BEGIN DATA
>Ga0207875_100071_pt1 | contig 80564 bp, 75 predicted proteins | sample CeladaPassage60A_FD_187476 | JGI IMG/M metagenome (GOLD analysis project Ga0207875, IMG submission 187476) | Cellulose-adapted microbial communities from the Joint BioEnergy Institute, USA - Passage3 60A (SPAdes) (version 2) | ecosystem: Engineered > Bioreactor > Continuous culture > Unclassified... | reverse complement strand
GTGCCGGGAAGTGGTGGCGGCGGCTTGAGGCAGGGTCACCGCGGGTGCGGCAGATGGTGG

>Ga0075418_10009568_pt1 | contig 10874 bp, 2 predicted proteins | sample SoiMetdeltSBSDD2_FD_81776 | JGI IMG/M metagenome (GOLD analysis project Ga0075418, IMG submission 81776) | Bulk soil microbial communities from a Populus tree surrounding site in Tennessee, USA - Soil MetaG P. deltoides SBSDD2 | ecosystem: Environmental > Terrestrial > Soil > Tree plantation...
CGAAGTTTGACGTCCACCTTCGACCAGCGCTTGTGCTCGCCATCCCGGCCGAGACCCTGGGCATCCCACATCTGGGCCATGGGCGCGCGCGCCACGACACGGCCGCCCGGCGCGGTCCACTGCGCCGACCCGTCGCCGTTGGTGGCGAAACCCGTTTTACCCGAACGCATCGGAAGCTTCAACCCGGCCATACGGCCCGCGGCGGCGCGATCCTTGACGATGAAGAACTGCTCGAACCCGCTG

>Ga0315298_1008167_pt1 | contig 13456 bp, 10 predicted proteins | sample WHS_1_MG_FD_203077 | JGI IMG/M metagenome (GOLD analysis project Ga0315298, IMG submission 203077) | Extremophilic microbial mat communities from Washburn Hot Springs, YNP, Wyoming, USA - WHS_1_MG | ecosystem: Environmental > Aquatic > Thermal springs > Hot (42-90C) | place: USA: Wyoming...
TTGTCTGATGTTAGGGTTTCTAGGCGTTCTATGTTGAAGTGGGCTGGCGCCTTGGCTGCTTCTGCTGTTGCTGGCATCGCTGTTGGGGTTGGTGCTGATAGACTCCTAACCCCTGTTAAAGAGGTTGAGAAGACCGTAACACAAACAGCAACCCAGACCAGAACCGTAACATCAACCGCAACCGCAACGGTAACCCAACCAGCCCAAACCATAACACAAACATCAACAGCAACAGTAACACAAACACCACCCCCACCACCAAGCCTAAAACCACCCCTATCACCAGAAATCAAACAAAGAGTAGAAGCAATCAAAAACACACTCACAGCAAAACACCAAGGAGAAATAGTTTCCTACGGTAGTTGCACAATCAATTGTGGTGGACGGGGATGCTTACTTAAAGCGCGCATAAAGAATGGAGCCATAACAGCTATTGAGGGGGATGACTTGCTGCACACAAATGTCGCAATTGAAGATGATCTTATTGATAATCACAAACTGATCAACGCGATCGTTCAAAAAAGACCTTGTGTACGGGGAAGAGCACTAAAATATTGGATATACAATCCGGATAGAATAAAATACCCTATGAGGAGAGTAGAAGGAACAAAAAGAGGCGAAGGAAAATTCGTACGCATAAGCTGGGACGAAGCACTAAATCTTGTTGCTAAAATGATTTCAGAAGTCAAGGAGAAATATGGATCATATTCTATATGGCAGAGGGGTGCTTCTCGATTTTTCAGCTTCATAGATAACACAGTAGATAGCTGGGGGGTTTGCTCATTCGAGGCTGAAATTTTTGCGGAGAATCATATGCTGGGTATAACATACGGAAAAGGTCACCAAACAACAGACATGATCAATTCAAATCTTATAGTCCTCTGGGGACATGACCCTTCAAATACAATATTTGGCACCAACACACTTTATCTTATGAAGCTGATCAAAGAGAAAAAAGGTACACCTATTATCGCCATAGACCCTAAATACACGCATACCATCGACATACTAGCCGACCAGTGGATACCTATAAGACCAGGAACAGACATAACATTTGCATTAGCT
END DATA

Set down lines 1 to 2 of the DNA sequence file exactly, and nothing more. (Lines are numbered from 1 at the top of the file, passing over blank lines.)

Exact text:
>Ga0207875_100071_pt1 | contig 80564 bp, 75 predicted proteins | sample CeladaPassage60A_FD_187476 | JGI IMG/M metagenome (GOLD analysis project Ga0207875, IMG submission 187476) | Cellulose-adapted microbial communities from the Joint BioEnergy Institute, USA - Passage3 60A (SPAdes) (version 2) | ecosystem: Engineered > Bioreactor > Continuous culture > Unclassified... | reverse complement strand
GTGCCGGGAAGTGGTGGCGGCGGCTTGAGGCAGGGTCACCGCGGGTGCGGCAGATGGTGG